Kelli and I arrived in El Valle de Anton recently.
The cloud forest located inside the crater of an extinct volcano sits roughly 2 and a half hours from hustling and bustling Panama City. El Valle boasts no such hustle and bustle. Friendly locals, stunning mountain views and over 400 species of bird makes this small town a desired spot for Panama City professionals and expats alike.
Well-heeled Panamanians from the city own weekend homes in El Valle while expats retire to this serene setting dominated by nature. Birdwatchers flock from all over the world to enjoy one of the top birding spots. I counted no less than 10 species flittering to and fro within 5 minutes of walking into town today.
Kelli and I will be doing back-to-back month-long house sits in El Valle de Anton.
Check out my first impressions of El Valle.
1: Mother Nature Shows Off Here
Mother Nature does not hold back in El Valle de Anton.
We see New Zealand as the gold standard of natural beauty based on our world travels. There is New Zealand and everywhere else. El Valle rivals NZ in terms of raw, pristine, staggering beauty, lush, green surroundings, dramatic mountain views and crisp, clean air promoting incredible visibility levels.
2: Weather Conditions Change Fast
I could easily spend 8 hours a day snapping 100s of photos because the lighting and weather patterns create fresh new views every few minutes, it seems. I heard thunder claps as the sun quickly retreated 5 minutes ago. 5 minutes later, a heavy downpour washed the forest floor. Weather conditions and brilliant views of the valley and surrounding mountains change fast here.
Being a world traveler and meteorologist alerted me to the fact that weather changes quickly in mountainous regions. Change feels supercharged in El Valle because like neighboring Costa Rica, heavy marine influences from the Pacific Ocean, Caribbean Sea and mountains creates a combustible, unpredictable environment ripe with fast-moving sunny conditions, storms, winds and mild showers.
3: Locals Are Exceedingly Friendly and Chatty
After circling the globe for 10 years I know that most human beings are nice. However, local cultures sometimes influence people to be a bit reserved, shy or even closed-off to tourists and expats.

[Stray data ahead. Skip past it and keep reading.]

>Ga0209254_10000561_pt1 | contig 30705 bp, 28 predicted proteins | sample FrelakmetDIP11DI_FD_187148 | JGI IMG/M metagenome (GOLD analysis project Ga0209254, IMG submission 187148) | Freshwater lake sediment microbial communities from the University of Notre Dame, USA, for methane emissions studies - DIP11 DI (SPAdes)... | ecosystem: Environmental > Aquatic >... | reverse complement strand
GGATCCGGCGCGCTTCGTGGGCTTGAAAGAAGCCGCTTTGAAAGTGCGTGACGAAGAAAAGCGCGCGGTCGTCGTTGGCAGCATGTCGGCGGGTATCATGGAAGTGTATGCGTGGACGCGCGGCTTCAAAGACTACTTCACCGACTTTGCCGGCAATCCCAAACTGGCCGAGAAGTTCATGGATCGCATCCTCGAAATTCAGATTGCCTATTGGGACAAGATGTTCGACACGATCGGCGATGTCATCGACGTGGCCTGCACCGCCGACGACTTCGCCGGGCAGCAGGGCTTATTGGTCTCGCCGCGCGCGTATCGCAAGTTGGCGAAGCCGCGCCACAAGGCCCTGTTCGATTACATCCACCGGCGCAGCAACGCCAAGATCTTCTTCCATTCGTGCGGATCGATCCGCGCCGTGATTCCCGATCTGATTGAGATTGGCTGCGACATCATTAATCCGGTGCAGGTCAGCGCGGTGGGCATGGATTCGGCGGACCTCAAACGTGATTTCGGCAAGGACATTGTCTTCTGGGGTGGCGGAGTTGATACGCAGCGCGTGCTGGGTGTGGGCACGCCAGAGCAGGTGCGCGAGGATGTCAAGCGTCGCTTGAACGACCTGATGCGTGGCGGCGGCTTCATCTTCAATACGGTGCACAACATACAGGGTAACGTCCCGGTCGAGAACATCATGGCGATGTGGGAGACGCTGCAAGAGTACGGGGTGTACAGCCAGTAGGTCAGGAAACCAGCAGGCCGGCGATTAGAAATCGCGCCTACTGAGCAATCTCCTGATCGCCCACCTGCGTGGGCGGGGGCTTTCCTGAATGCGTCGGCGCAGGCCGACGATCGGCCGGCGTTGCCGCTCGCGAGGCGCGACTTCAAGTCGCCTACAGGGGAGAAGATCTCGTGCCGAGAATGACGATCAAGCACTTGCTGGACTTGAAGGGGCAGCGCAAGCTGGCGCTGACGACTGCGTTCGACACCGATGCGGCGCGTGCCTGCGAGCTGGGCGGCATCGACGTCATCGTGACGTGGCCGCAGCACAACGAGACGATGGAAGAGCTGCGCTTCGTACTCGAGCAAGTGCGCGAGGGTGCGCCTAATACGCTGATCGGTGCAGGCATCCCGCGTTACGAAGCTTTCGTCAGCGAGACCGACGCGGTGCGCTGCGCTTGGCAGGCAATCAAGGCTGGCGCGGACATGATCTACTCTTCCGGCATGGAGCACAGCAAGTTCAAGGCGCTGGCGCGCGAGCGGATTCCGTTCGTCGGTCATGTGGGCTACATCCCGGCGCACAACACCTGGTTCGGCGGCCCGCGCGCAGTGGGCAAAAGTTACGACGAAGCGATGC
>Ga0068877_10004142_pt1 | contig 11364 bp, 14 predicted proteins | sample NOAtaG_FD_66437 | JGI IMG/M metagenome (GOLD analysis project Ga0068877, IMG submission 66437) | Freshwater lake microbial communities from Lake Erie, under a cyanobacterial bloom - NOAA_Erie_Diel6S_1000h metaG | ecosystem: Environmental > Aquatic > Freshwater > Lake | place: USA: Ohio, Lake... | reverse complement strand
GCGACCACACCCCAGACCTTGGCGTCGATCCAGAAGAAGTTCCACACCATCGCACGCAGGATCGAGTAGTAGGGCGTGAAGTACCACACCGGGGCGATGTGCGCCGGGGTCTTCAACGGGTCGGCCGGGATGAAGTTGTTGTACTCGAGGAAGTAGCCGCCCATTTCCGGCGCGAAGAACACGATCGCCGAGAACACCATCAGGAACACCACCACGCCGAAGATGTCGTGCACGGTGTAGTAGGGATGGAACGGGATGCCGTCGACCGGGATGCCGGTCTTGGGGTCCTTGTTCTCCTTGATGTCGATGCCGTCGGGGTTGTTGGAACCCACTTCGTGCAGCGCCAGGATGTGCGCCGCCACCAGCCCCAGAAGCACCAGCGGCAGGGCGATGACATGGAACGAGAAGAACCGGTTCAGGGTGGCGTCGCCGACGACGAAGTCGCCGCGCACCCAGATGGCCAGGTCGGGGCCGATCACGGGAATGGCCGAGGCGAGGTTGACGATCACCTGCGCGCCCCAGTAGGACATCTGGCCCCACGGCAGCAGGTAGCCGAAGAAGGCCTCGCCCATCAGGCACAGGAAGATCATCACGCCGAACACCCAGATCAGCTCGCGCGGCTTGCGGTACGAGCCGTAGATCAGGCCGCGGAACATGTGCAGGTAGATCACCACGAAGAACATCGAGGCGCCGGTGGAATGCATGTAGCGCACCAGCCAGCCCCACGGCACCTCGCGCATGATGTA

This is not the case in El Valle de Anton. Kelli and I walked to Inda Dormia this morning. We forgot to bring our phone; no GPS. However, we did the odd, bizarre thing of asking human beings who live here for directions. Piece by piece, everyone offered smiling instructions at each twist and turn. Eventually we arrived but did not know a $3 entrance fee seemed to be required.
We did not have cash on us so we simply decided to return later this week.
One man who offered directions sat in front of his house as we returned. He asked if we got lost. We explained the entry fee deal and said we’d return this week. I feel like he’d have walked us there himself or perhaps written a small map for us to find our desired destination if we hadn’t yet found the place.
We also experienced the same attitude as no less than 30 passer-by wished us a “Buenas Dias!”, punctuated by a few folks who initiated a Sunday morning chat.
Kind, friendly locals make for a pleasant trip. El Valle de Anton has this department all sealed up, in spades.
4: The Landscaping Game is Tight
The place where we are sitting has the most impressive landscaping I have ever seen.
Note; I grew up with 2 gardening buffs as parents who made our backyard a show yard.
Kelli snapped photos of at least 20-30 different flowers on the property grounds.
Neighbors also show off similarly impressive yards although after traipsing around town I’ve not seen anything close to the yard of these homeowners.
Exquisitely presented and impeccably designed, I imagine that more than a few homeowners hire landscapers full time for the sheer amount of upkeep required. The homeowners here employ the landscaper on a full time basis; he even lives in a casita on the grounds (the image below is the main house).
5: Hiking El Valle Is Fun and Challenging
Different hike difficulties vary but we seem to be finding each to be enjoyable and a wee bit challenging.
The famous Cerro Gaital hike begins via a trail behind the house. Kelli and I did roughly 45 minutes each way as a warm up but feel prepared to dive into what some claim to be the most difficult hike in all of Panama. We shall see.
I do know that a few nearly vertical climbs and descents – albeit, for short stretches – made for un poco de resistance. Biting flies pour salt in your hiking wounds the split second you stop to snap a picture or to catch your breath. Keep moving! Or else those little buggers alight on your back and bite you through your shirt.
Have you made it to El Valle de Anton yet?
I suggest spending at least 3 days in this mountain paradise of Panama.
Please share your thoughts below.